The Haitian peasants also make no secret of the fact that one of the reasons they support Lula is to make reparations for the consequences of the military intervention led by the Brazilian armed forces during his mandate in 2004.

Brazil led the United Nation’s military intervention in Haiti after the coup d’état of the United States, France and Canada against the elected president, Jean Bertrand Aristide. This military occupation by MINUSTAH, MINUJUSTH almost 20 years is the cause of many crises in the country including constitutional crises (two de facto governments), the migration crisis (more than half a million young people fleeing the country), the health crisis (almost half a million people have been infected by the outbreak of cholera by the UN troops), humanitarian crises, and more.

It is also important to underline that Brazilian soldiers, part of this mission, are at the top of the list of those who carried out human rights violations against the Haitian population. These crimes included the mass rape of Haitian women and minors, violence against the Haitian people, the violation of freedom of expression, destruction of private property, robberies, and more.

“The Brazilian people can see that these same military personnel who were destroying Haiti in 2004, are those who today, are in the Bolsonaro government who are trying to destroy the advances that the PT made in Brazil. That is why it is important that we express our solidarity with the Brazilian people, with all Brazilian workers,” Camille Chalmers, Leader of the Haitian Platform for Alternative Development, underscored.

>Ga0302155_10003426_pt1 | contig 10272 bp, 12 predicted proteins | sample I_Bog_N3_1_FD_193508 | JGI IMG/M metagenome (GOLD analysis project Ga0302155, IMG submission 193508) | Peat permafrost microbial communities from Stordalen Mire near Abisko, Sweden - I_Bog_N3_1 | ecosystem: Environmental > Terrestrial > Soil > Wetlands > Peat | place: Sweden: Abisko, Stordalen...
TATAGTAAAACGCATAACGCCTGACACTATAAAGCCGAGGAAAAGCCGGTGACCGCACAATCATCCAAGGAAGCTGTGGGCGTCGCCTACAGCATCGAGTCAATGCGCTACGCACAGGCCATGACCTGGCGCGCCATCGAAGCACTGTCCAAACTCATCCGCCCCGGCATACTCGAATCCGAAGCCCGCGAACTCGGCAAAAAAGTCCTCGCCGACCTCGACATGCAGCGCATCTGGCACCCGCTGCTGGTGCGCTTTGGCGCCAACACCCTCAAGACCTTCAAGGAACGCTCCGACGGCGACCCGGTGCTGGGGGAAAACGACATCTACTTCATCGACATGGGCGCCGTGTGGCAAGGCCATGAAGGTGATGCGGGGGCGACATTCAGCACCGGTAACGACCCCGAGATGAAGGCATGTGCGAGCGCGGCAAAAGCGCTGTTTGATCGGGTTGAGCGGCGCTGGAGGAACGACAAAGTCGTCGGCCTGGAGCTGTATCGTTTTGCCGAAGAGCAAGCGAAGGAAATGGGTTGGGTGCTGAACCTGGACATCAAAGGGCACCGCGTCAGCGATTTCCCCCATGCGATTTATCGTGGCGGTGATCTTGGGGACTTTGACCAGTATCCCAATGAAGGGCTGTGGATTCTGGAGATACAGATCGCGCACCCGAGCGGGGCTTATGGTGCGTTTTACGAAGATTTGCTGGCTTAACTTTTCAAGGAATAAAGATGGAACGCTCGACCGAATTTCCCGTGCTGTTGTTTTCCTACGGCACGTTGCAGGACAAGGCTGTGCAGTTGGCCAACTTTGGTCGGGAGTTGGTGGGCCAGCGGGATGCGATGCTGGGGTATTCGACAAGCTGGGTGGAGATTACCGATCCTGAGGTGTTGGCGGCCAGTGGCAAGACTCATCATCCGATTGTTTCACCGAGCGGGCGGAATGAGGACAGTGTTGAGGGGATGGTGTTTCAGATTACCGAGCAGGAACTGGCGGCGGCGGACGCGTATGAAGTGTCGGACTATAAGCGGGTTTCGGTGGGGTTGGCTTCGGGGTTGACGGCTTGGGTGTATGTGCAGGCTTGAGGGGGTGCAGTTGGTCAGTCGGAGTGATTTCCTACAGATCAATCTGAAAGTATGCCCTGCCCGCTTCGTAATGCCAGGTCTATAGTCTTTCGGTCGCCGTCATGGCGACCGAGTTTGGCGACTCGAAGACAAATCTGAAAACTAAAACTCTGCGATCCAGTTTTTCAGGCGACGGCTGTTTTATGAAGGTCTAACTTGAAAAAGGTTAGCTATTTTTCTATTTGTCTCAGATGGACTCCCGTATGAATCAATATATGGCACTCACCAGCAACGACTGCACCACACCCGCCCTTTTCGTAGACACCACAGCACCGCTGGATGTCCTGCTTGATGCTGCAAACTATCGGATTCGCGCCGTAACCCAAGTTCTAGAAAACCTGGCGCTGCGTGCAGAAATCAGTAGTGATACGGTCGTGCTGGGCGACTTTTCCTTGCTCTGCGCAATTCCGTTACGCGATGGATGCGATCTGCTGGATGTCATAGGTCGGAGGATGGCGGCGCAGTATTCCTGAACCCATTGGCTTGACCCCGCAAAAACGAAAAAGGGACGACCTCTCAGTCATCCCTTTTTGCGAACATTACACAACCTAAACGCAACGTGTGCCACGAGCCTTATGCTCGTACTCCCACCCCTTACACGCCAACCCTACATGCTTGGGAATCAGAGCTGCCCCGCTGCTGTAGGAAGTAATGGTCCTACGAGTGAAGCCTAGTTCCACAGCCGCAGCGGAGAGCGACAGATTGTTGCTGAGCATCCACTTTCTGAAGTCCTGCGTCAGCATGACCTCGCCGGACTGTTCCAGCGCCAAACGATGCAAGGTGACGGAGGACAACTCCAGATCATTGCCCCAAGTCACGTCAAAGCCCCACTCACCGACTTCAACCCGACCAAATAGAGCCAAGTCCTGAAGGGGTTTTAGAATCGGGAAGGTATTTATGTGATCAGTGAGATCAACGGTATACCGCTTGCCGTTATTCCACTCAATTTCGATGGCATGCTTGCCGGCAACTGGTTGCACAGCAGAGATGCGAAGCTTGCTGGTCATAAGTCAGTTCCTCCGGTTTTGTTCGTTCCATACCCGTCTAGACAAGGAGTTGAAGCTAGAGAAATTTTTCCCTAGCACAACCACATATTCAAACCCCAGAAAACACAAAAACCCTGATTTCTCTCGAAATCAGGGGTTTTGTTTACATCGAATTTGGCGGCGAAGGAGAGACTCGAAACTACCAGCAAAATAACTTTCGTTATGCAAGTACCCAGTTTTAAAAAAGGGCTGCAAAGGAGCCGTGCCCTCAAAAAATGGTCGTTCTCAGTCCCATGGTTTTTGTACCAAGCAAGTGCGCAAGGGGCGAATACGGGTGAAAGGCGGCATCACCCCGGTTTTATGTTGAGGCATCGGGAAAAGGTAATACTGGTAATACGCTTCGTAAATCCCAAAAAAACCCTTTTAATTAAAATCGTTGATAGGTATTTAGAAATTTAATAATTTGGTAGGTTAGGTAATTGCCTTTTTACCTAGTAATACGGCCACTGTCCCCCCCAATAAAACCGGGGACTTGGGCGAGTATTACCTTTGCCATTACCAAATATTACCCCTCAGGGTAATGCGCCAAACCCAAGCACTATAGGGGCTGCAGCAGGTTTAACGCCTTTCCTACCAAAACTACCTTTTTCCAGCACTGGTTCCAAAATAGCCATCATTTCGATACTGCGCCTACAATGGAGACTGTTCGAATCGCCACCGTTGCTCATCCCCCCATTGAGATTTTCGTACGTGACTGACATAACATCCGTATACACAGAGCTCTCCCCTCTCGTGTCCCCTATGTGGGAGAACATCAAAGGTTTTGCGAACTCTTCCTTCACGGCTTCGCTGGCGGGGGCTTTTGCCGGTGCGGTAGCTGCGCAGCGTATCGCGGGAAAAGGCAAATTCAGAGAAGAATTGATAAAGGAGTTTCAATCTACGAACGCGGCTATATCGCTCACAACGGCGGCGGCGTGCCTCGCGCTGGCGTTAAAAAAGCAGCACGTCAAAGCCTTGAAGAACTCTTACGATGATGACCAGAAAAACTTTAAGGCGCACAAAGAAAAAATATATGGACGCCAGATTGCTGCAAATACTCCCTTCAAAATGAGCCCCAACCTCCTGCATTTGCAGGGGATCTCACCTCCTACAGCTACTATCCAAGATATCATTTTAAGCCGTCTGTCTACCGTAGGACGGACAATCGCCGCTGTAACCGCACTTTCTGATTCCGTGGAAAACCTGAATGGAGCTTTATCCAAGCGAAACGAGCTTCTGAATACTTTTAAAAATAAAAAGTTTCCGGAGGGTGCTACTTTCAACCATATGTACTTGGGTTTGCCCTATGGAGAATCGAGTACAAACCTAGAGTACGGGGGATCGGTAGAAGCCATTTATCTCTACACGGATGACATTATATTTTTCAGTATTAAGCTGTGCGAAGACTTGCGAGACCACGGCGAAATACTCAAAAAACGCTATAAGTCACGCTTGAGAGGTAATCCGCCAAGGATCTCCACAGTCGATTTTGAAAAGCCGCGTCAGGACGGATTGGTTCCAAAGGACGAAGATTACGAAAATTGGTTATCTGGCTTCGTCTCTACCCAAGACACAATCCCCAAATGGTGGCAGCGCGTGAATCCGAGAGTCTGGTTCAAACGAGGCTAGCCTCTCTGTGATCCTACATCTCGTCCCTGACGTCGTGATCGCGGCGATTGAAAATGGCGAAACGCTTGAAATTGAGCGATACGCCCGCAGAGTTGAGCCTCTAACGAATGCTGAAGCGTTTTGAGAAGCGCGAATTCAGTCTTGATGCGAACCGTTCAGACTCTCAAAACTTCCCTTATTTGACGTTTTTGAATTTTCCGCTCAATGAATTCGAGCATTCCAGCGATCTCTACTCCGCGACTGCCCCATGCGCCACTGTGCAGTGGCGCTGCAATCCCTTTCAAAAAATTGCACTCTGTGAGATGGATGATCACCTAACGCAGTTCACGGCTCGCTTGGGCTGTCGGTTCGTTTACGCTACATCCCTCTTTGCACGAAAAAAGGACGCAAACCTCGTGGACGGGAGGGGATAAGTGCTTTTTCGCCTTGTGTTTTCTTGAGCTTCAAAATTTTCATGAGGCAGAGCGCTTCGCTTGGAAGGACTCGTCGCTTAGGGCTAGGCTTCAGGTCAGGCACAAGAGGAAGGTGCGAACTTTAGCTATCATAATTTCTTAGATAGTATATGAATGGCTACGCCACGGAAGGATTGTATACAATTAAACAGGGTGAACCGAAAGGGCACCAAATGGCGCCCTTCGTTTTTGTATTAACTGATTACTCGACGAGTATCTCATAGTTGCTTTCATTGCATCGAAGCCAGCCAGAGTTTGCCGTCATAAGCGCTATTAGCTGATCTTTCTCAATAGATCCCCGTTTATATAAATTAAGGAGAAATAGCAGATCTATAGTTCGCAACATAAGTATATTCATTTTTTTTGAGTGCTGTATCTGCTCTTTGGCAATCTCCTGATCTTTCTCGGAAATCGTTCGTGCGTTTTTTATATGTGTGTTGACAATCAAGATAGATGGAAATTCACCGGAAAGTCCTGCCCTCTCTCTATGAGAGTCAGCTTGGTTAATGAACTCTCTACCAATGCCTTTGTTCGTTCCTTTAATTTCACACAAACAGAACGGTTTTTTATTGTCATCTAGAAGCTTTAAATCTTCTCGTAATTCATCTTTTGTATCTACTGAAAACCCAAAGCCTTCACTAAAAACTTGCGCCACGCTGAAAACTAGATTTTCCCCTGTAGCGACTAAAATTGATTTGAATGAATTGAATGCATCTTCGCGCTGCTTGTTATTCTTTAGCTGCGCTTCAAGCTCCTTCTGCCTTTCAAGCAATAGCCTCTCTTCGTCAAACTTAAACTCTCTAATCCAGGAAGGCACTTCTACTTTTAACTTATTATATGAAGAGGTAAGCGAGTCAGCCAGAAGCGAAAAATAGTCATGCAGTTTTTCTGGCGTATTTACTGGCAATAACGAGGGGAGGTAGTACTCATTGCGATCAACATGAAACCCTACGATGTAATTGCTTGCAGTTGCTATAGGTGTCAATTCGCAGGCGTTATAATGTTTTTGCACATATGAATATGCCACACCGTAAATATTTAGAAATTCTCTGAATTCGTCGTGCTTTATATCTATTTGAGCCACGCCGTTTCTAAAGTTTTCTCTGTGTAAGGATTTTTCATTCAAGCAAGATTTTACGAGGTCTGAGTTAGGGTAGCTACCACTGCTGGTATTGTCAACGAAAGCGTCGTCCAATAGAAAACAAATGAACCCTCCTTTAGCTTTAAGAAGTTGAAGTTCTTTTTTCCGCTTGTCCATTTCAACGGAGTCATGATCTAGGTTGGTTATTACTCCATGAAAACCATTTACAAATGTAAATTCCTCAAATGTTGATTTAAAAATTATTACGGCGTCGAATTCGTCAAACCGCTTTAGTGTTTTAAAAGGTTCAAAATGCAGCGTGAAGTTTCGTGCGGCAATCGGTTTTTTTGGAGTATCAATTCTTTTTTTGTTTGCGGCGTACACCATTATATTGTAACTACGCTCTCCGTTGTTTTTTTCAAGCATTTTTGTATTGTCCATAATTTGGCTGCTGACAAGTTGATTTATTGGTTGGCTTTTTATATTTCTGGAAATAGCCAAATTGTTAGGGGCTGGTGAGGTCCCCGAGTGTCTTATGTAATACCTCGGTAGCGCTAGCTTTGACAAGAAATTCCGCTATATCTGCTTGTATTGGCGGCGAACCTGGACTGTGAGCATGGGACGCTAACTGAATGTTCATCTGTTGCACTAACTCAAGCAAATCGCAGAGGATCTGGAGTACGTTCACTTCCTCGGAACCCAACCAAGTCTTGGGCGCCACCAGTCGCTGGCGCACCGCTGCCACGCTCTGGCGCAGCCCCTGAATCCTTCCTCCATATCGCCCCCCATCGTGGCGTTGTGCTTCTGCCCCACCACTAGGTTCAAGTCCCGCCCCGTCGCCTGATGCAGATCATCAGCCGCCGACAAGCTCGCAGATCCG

Lula is the hope of the Brazilian people. Photo: Schneider/ Radio Rezistans

For this reason, social and political leaders in Haiti also see that a Lula government will provide better conditions to discuss adequate reparations, and request the exit of Brazil from the infamous Core Group. The Core Group is a group of international representatives and diplomats from countries largely from the imperialist core led by the US, and it is currently pushing for a new occupation in Haiti under the same pretexts, while simultaneously rejecting the proposals of the Haitian civil society for “a Haitian solution, in the interests of Haitians” for a way out of the political crisis that the country is facing today.